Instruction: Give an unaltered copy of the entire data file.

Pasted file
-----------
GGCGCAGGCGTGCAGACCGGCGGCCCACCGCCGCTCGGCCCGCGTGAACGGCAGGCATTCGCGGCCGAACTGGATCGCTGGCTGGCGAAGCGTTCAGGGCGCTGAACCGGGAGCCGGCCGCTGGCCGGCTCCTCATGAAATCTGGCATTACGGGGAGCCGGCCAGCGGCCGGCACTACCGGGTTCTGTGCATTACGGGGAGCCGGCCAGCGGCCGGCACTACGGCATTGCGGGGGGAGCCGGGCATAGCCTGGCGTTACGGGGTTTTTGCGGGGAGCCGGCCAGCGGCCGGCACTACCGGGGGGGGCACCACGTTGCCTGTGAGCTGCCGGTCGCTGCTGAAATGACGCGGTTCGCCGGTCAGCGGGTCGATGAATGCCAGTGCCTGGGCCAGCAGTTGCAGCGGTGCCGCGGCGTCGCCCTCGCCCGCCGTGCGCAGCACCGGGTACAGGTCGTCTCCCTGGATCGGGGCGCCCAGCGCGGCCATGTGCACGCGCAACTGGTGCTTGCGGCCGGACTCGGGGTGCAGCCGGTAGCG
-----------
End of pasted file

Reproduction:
GGCGCAGGCGTGCAGACCGGCGGCCCACCGCCGCTCGGCCCGCGTGAACGGCAGGCATTCGCGGCCGAACTGGATCGCTGGCTGGCGAAGCGTTCAGGGCGCTGAACCGGGAGCCGGCCGCTGGCCGGCTCCTCATGAAATCTGGCATTACGGGGAGCCGGCCAGCGGCCGGCACTACCGGGTTCTGTGCATTACGGGGAGCCGGCCAGCGGCCGGCACTACGGCATTGCGGGGGGAGCCGGGCATAGCCTGGCGTTACGGGGTTTTTGCGGGGAGCCGGCCAGCGGCCGGCACTACCGGGGGGGGCACCACGTTGCCTGTGAGCTGCCGGTCGCTGCTGAAATGACGCGGTTCGCCGGTCAGCGGGTCGATGAATGCCAGTGCCTGGGCCAGCAGTTGCAGCGGTGCCGCGGCGTCGCCCTCGCCCGCCGTGCGCAGCACCGGGTACAGGTCGTCTCCCTGGATCGGGGCGCCCAGCGCGGCCATGTGCACGCGCAACTGGTGCTTGCGGCCGGACTCGGGGTGCAGCCGGTAGCG